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The Payment Order of Antiquity and the Middle Ages


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Table of Contents

1. Money, Payment in Money, and the Order to Pay Money 2. Money and Monetary Legal Theory in Antiquity and the Middle Ages 3. Funds Transfers in Antiquity: Instruments, Institutions and Mechanisms 4. Deriving History from Law: Are Cheques Traceable to the Talmud? 5. The Payment Order under Roman Law 6. The Medieval Hawale: The Legal Nature of the Suftaj and Other Islamic Payment Instruments 7. Funds Transfers under Talmudic Law: Orthodoxy and Adaptation 8. Payment Orders in Medieval Continental Europe: Book Transfers and Bills of Exchange 9. Payment Orders under English Common Law: The Bailment of Money and the 'Reception' of the Bill of Exchange 10. Evolution and Transformation: The Birth of the Modern Payment System in Post-Medieval England 11. Turning the Wheels of Post-Medieval Change: Paper Circulation and Negotiability under English Law 12. Staying on Course: The Footprint of Ancient and Medieval Doctrine and Practice on Modern Payment Laws Epilogue: From Barter to Electronic Funds Transfers and the Role of Law

About the Author

Benjamin Geva, LL. B. Heb. Univ., Jerusalem, LL. M.; SJD, Harvard, is Professor of Law, Osgoode Hall Law School York University, Canada.


...by publishing The Payment Order of Antiquity and the Middle Ages: A History, Professor Geva amply demonstrates the depth and breadth of his learning in this area as the foundation for his scholarship on current and likely future issues in payments law. All banking lawyers should be delighted that he has produced this volume, so that they, too, may benefit from his lifelong devotion to the study of that law. This book is both lengthy and very detailed, as well as being very closely argued throughout and no review can do justice to the scholarly riches found therein. ...a very fine work of immense learning and scholarship. It is well-written, well-organized, and once chapter one has been consumed, intelligible to the interested non-expert reader. The historical matter is presented in meticulous and logical detail, a testimony to a very precise and logical mind. I learned an enormous amount from reading the book, expect to return to it frequently, and commend it heartily to readers. -- M. H. Ogilvie * Banking and Finance Law Review, Volume 28 *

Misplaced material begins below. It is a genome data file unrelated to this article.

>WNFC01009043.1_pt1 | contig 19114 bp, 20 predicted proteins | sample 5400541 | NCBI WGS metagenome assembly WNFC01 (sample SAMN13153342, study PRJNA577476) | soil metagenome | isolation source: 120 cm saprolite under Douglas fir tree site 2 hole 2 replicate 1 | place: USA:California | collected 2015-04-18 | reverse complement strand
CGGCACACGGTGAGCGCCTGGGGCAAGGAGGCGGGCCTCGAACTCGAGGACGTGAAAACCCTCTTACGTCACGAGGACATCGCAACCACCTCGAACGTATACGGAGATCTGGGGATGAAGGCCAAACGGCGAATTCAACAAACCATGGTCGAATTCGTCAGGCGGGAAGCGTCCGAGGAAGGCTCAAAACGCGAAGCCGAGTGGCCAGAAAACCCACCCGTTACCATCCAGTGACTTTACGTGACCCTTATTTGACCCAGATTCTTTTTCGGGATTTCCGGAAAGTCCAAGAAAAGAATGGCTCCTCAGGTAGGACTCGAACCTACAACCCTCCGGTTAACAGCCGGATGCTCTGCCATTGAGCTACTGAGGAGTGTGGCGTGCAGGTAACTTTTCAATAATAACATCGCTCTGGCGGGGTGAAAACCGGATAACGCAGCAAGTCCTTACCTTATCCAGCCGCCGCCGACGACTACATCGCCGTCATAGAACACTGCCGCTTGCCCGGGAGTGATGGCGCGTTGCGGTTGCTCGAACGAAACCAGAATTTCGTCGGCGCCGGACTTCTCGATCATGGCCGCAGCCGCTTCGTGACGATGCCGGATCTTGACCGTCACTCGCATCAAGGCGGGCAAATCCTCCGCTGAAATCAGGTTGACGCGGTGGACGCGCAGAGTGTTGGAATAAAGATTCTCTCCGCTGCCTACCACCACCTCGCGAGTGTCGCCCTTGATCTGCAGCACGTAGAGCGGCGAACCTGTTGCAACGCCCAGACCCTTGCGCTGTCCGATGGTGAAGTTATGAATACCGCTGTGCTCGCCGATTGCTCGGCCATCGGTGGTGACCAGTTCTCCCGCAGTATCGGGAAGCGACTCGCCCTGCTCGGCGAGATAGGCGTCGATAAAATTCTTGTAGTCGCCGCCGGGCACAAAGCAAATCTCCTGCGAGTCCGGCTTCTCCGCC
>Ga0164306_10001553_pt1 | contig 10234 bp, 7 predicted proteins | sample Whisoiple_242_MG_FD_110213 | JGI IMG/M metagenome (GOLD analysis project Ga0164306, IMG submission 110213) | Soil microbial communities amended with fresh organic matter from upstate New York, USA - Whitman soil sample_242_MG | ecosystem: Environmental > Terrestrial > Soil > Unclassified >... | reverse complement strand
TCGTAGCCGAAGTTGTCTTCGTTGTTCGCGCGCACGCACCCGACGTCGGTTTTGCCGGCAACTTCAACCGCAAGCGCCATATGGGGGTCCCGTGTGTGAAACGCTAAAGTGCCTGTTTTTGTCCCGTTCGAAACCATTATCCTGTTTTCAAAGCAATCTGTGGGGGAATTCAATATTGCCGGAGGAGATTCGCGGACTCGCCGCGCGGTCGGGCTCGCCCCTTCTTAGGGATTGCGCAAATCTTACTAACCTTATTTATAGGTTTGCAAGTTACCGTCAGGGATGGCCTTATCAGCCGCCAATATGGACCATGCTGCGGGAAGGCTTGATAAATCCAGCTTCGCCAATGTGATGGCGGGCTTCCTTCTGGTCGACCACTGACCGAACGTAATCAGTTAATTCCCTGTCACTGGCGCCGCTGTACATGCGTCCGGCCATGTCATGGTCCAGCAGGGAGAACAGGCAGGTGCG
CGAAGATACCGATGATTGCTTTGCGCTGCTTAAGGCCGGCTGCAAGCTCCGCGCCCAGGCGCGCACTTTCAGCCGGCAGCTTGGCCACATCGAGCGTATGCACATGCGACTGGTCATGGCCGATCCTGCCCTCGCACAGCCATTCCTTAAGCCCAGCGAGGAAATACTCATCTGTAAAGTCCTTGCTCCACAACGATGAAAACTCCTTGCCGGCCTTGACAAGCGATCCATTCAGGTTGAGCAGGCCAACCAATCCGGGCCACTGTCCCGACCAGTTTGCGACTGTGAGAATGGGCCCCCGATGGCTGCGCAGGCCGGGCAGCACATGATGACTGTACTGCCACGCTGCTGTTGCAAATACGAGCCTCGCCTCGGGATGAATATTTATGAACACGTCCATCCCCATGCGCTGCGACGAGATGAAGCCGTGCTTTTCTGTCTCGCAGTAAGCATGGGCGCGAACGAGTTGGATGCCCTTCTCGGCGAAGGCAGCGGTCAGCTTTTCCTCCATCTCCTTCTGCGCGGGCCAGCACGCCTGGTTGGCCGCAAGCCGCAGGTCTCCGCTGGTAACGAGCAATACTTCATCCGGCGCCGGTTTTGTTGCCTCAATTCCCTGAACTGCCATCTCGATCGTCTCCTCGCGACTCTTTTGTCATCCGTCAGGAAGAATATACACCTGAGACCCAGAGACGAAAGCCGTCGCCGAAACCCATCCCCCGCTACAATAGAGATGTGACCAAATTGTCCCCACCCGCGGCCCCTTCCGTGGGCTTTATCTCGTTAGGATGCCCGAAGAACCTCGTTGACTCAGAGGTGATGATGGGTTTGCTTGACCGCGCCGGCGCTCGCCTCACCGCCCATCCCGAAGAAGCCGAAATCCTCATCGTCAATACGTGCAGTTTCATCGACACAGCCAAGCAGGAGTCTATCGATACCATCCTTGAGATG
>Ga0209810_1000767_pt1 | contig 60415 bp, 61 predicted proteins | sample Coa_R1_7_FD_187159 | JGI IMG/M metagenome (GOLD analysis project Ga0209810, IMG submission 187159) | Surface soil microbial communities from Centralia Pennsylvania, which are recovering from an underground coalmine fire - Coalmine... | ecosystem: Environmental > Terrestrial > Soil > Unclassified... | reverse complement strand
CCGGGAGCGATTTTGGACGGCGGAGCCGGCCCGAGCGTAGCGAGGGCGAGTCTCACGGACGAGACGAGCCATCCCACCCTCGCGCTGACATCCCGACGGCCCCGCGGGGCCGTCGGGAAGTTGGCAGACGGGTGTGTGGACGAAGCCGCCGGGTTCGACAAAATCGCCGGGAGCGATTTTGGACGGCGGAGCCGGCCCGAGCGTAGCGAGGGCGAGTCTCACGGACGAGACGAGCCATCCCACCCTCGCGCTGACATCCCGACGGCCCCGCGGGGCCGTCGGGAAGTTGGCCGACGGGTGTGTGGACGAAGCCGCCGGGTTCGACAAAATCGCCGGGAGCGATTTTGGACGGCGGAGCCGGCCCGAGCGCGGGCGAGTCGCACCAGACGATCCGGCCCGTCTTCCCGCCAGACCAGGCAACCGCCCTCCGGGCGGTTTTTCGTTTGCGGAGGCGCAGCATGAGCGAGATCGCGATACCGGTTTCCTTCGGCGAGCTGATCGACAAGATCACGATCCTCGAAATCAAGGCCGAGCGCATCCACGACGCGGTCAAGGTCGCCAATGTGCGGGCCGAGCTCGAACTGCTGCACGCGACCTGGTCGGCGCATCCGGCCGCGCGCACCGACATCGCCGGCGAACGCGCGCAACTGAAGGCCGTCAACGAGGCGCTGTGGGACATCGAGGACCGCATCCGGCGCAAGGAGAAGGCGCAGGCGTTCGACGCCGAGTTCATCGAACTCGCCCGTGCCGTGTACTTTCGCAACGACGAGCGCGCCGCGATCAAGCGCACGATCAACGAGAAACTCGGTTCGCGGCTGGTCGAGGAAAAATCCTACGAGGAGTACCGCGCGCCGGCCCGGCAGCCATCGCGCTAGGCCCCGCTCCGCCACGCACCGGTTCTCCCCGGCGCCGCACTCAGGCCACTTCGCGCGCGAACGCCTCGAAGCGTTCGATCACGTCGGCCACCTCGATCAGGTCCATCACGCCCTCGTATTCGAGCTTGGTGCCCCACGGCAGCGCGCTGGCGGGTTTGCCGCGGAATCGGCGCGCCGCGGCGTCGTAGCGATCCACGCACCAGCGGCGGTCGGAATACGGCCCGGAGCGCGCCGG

The Payment Order of Antiquity and the Middle Ages details the development of non-cash payments over the time period indicated by the title...If the book did no more than that, it would be a fascinating read, but Professor Geva undertakes a more ambitious goal. He wishes to show that the current law of payment systems has developed as a progression of payment system laws - each later system, knowingly or unknowingly building on an earlier one. -- Alan L Tyree * Journal of Banking and Finance Law and Practice 23 *
In every way this is a big book. It is lengthy (more than 700 pages), its coverage is vast and it advances some very important ideas about the transmission, rebirth and adaptation of legal ideas and institutions across time and cultures. While the focus is payment, the implications of the analysis exited well beyond that into other areas of legal and commercial history. The students of legal transplants would benefit from the banking story it tells. It is a work of mature and impressive scholarship. For years to come, the book will be used as a launching pad for further analysis. No other person could have brought it off; it is in every sense a tour de force. -- Ross Cranston * Canadian Business Law Journal, Volume 53 *

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